The finish is nice, but not long enough – and it is, perhaps, a touch too sweet – but I expect this could easily be eased with a bit of blending.

I would buy a few of these, and there aren’t many whiskies in the world which I’ll commit to like that.

Very Highly Recommended (18% of all whiskies I’ve reviewed to date get this recommendation or higher).

Value: N/A


Review: Westland Eureka Cask American Single Malt Whiskey by Jason Hambrey

ABV
56%
Aging
34 Months; PX Sherry Cask
Recipe
100% Malted Barley (5 malts)
Distiller Westland (Seattle, Washington)

I tried this bottle and really liked it, because it is so deeply sherried. The flavour is mostly from the cask, but this is a nice sherry cask! It was bottled exclusively for Eureka burger.

Bottled non-chill filtered and without caramel colouring.


Review (2018)

  • Batch: Cask 311

  • Bottling Code: N/A

  • Bottling Date: 2015

I really liked this cask, just because it is so deeply sherried. Loads of sweet rancio, dried fruit, baking spices, and honey. It’s quite cask driven, but there is some roasted rice and soy notes too – when you dig deeper into these you start to see the grain bill of westland poking through nicely. It seems very asian-style to me, with buckwheat noodles and five-spice coming in beside the rice and soy. The palate follows on from the nose, with rich sherry notes. It doesn’t vary much from the nose, except a bit more defined spice character and pronounced sugar caramel. It’s quite cask driven, but it’s nice sherry, and a nice cask, and sometimes that’s just what I’m in the mood for.

Recommended (81% of whiskies I’ve reviewed to date get this recommendation or higher).

Value: N/A


Review: Westland Distillery Sherry Wood American Single Malt Whiskey by Jason Hambrey

Image courtesy of Westland Distillery.

Image courtesy of Westland Distillery.

ABV
46%
Aging
New American Oak, PX Sherry, and Oloroso Sherry Casks
Recipe
100% Malted Barley (5 malts)
Distiller Westland (Seattle, Washington)

I originally didn't go for a bottle of this because I suspected it was something I'd seen too often before - a micro-distillery trying to replicate a Scottish style of single malt - I was wrong. This doesn't taste like Scotch - it is driven by a unique and flavorful barley mash alongside a brewer's yeast and a maturation regime that pairs new american oak with sherry casks! Westland takes the painstaking labour of shipping the sherry casks whole from Spain - they believe this extra effort, which limits them to 10 casks per container, imparts extra vibrancy to the spirit.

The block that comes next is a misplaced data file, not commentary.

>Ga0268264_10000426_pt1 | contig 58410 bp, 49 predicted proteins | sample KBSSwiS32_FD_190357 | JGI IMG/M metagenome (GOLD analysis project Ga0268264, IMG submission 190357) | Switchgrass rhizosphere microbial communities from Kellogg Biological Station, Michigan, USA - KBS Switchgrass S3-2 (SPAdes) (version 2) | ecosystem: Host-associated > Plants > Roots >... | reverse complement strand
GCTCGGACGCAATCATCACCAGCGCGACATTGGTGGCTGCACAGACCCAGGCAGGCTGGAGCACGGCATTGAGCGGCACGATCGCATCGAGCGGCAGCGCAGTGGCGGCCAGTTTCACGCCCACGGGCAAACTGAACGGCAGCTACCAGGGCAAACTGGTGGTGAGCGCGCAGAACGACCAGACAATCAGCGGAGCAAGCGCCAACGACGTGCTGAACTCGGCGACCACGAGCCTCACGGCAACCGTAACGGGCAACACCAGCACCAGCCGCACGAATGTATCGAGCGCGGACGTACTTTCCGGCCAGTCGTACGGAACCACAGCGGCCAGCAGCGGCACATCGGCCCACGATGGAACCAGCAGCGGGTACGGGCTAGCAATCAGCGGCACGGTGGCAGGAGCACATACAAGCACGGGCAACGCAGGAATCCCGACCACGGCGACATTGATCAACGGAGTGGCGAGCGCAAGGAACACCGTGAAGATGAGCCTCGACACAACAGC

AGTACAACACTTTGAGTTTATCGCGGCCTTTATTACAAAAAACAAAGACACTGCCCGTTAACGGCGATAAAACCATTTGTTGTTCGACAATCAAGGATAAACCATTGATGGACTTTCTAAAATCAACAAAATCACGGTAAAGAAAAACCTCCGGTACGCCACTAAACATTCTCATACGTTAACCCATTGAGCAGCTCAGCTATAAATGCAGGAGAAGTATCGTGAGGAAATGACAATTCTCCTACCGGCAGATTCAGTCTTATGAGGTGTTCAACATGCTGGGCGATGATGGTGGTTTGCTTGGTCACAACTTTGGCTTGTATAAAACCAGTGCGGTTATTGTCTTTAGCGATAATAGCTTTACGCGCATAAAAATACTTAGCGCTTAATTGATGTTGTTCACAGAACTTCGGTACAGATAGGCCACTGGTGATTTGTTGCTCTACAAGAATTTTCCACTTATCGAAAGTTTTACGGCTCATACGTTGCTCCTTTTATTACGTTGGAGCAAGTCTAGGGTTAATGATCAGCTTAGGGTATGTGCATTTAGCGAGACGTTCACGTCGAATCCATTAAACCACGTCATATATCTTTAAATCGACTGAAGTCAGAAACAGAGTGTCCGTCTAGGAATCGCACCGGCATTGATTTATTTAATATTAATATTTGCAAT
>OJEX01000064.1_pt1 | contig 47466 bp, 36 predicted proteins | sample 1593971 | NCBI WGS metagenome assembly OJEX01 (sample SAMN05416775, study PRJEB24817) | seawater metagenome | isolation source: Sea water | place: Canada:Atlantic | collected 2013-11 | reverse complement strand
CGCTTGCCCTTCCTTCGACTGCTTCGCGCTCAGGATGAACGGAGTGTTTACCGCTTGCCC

Bottled non-chill filtered and without caramel colouring.


Review (2018)

  • Batch: N/A

  • Bottling Code: N/A

  • Bottling Date: ~2018

Very much in the Westland style, with the roasted malts coming through with nice roasted grain and toasty notes, yet with the sherry influence – dried orange, clove, nutmeg, rancio, sugar caramel...and a nice spiciness. The palate is sweet, with more of that orange and rancio coming in alongside toasted bread, malt loaf, pumperknickel bread, toasted macadamia nuts, . Dried fruits, smoke, and tannic oak on the finish. A sweet, woody, spicy, and fruity finish – all in equal parts, seemingly. Nice balance!

Highly Recommended (48% of all whiskies I’ve reviewed to date get this recommendation or higher). If you like sherried Scotch, this is a must. It’s sherried malt in a very different way.

Value: Average.


Review: Westland Distillery Peated American Single Malt Whiskey by Jason Hambrey

Image courtesy of Westland Distillery.

Image courtesy of Westland Distillery.

ABV
46%
Aging
First Fill Ex-Bourbon & New American Oak
Recipe
100% Malted Barley (6 malts)
Distiller Westland (Seattle, Washington)

This is Westland's peated whiskey - made with Saison yeast and a mixture of 6 malts, one of which is a heavily peated malt. It's peaty, but they also make a massively peaty Peat Week limited release each year. Bottled non-chill filtered and without caramel colouring.


Review (2017)

  • Batch: N/A

  • Bottling Code: N/A

  • Bottling Date: 2017

Here is some peat! Banana, pear, sharp and mineral-laden peat, clove, moss, prunes, sandalwood, and celery seed. Caramel and fennel grow in the glass. The palate is full of pear, smoke, caramel, toffee, and white pepper – all with a really nice body. The finish has some roasted lemon, celery, toffee, sea salt, and cacao.  I really like it – increasingly as I continue to drink it.

It’s nice – this tastes peated, but not in the style of a Scottish single malt.  

Recommended (81% of whiskies I’ve reviewed to date get this recommendation or higher).

Value: Average.